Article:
NH&I just put new lagging and jacketing on 40, and they put the blocks on top and the blankets below. Before, it was paper-backed fiberglass building insulation.

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 Post subject: Re: Boiler Lagging On Operational Steam Locomotives
PostPosted: Sun Aug 29, 2010 11:27 am 

Joined: Mon Aug 23, 2004 2:09 pm
Posts: 364
Location: Los Angeles
Building insulation does not have the insulating properties needed for boilers. Forget it even though it is easy to find, cheap and user friendly. Stationary boiler industry uses a product called Rockwool, http://www.rockwool.com/. While rockwool is used in housing it is also used as boiler insulation. It has a far higher R value than fiberglas bats. Then a big step above rockwool would be ceramic insulating blankets. This product has insulating values off the scale and is used in furnaces with direct flame contact. It is generally good to 2400F.


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 Post subject: Re: Boiler Lagging On Operational Steam Locomotives
PostPosted: Sun Aug 29, 2010 7:02 pm 

Joined: Tue Aug 07, 2007 11:37 pm
Posts: 35
Location: Bay Area, California
Calcium silicate "brick" insulation holds up well for locomotives that are stored in and outdoors. It is a real pain to install, but once you get the trick down it isn't too bad. The fiberglass blanket will move under the jacket when it gets wet and tends to migrate down to the bottom of the jacket.

J Kruger


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 Post subject: Re: Boiler Lagging On Operational Steam Locomotives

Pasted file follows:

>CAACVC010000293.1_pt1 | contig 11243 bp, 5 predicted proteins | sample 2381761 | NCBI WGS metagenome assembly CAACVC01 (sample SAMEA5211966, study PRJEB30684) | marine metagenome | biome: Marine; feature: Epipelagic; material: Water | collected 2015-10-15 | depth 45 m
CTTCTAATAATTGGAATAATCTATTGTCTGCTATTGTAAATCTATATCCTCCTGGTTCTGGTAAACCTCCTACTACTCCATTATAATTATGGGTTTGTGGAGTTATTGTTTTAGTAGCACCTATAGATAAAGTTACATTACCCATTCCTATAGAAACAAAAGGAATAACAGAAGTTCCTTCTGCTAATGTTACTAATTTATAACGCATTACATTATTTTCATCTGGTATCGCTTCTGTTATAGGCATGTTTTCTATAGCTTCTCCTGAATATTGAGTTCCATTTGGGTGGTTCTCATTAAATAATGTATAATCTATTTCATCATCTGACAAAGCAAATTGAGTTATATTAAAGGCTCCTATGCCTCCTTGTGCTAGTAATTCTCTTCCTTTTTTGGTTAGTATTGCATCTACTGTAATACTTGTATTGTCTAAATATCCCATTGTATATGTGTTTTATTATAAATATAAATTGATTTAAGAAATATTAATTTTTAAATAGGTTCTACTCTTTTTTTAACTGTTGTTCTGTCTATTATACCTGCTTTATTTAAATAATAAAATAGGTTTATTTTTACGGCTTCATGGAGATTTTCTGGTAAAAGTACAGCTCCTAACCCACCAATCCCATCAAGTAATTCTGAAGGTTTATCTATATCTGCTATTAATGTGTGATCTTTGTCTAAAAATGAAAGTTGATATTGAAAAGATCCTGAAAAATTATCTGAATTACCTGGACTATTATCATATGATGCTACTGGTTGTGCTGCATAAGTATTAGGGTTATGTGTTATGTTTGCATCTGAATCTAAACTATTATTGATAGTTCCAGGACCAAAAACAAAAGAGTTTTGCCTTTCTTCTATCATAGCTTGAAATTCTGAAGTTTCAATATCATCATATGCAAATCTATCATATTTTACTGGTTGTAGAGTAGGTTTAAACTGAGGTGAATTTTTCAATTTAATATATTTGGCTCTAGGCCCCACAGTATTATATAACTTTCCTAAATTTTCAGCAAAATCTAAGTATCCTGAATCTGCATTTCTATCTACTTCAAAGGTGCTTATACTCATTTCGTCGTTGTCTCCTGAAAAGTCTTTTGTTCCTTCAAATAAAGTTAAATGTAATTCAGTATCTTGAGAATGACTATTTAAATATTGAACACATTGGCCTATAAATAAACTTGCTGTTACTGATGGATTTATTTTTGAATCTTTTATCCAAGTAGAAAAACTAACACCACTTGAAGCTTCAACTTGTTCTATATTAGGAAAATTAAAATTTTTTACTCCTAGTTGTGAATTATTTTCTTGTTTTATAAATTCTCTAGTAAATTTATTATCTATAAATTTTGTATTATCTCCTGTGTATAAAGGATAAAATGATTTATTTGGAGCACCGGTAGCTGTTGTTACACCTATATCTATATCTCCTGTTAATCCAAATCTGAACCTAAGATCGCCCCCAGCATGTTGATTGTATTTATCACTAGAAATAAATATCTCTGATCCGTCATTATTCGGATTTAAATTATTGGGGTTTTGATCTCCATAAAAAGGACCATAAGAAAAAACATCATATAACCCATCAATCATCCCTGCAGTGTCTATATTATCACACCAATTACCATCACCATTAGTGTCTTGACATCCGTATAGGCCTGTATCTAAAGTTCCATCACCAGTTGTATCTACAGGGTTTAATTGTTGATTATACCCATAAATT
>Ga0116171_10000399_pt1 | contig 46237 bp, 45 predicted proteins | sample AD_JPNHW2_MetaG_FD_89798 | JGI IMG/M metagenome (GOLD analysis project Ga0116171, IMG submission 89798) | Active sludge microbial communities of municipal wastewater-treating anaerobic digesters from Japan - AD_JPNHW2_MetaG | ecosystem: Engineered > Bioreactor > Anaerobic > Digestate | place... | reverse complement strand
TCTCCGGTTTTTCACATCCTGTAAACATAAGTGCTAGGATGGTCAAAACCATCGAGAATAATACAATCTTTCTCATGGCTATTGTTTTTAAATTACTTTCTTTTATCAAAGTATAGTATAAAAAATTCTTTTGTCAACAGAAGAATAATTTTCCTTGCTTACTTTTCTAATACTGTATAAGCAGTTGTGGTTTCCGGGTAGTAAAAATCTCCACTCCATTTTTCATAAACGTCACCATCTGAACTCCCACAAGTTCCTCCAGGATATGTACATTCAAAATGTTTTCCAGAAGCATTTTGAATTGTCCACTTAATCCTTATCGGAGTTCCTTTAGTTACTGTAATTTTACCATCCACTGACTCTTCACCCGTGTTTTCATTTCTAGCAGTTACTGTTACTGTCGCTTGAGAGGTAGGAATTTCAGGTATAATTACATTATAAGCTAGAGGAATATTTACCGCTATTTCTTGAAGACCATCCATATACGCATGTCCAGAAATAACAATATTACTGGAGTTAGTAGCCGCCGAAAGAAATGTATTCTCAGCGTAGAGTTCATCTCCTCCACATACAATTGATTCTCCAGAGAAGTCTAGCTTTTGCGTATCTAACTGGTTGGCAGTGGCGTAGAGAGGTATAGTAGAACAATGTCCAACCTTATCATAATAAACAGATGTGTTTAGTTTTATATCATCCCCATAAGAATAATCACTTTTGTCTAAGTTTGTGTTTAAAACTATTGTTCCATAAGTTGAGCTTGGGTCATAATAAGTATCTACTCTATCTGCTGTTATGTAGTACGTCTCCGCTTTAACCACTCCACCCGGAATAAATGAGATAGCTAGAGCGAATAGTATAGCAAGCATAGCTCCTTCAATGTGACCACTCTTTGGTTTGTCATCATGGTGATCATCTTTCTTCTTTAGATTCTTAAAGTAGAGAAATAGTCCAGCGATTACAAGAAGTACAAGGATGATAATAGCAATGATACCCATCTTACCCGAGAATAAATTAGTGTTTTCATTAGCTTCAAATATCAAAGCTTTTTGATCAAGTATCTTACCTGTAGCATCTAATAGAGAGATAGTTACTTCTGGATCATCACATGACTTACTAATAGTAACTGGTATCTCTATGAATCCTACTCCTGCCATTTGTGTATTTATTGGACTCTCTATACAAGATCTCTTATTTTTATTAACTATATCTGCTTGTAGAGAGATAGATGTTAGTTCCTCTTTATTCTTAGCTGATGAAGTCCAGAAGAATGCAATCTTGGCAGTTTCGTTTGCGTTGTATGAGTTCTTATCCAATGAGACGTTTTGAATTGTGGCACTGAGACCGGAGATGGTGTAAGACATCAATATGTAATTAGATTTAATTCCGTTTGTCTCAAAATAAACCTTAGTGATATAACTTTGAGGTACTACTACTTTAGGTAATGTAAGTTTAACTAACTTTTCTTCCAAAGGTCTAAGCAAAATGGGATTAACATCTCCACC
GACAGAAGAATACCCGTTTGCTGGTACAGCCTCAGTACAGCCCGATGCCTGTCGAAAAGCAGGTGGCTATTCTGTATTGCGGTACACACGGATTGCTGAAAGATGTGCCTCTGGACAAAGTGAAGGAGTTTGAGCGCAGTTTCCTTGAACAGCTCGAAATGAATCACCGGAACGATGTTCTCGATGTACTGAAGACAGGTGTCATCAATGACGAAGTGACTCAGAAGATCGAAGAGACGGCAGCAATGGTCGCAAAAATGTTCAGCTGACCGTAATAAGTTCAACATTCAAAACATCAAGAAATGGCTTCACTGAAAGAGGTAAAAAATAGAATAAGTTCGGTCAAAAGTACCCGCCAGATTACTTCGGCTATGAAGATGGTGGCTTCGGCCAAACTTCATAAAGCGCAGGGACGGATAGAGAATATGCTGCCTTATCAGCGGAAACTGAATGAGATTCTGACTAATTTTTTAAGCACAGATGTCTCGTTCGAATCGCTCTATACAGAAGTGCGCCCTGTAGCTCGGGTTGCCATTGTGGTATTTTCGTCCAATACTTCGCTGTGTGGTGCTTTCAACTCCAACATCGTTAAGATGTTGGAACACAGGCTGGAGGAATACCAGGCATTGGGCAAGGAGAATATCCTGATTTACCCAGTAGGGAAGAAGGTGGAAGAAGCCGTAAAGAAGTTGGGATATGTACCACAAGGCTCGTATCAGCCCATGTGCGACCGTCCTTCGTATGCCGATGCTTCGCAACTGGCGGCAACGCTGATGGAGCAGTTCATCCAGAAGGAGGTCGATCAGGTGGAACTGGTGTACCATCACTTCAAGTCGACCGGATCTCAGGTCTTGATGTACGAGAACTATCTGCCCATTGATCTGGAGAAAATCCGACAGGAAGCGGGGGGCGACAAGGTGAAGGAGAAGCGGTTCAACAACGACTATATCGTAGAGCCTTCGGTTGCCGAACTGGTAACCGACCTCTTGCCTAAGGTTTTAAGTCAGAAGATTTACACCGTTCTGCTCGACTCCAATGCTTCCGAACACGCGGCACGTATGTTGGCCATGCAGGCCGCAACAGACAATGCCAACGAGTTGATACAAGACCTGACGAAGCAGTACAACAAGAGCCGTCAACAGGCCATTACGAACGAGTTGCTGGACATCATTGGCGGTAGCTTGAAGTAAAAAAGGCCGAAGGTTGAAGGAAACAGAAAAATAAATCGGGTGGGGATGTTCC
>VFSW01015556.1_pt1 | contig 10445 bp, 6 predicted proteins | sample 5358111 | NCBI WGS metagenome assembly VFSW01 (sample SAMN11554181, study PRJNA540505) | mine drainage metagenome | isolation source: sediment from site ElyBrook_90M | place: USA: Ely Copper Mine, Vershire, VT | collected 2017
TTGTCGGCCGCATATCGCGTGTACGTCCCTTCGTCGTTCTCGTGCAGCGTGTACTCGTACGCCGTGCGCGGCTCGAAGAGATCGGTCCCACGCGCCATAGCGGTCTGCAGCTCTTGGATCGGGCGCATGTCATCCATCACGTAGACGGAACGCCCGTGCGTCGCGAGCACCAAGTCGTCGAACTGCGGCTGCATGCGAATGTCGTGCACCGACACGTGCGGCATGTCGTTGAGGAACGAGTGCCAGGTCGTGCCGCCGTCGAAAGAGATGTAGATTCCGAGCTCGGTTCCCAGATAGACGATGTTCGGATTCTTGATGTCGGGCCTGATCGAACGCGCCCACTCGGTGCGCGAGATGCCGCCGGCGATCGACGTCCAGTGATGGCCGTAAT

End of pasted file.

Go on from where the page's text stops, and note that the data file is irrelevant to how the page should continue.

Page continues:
PostPosted: Tue Aug 31, 2010 9:51 am 

Joined: Sat Aug 14, 2010 12:54 am
Posts: 4
Cal sil is a nightmare to work with most of the time I've seen it secured with wire which is time consuming and a mess at best.At the "Loop" Phil Reeder had the greatest idea I had ever seen in securing the cal sill blocks to the barrel of the boiler on 12. He used a banding machine which was a snap. Took hours and hours less time to compleate the job and very little breakage of the block material.His secret also was securing the blocks to the barrel first with bungy cords which work great!!


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 Post subject: Re: Boiler Lagging On Operational Steam Locomotives
PostPosted: Tue Aug 31, 2010 12:45 pm 

Joined: Thu Aug 26, 2004 2:50 pm
Posts: 2342
Location: Northern Illinois
fairplay wrote:
Cal sil is a nightmare to work with most of the time I've seen it secured with wire which is time consuming and a mess at best.At the "Loop" Phil Reeder had the greatest idea I had ever seen in securing the cal sill blocks to the barrel of the boiler on 12. He used a banding machine which was a snap. Took hours and hours less time to compleate the job and very little breakage of the block material.His secret also was securing the blocks to the barrel first with bungy cords which work great!!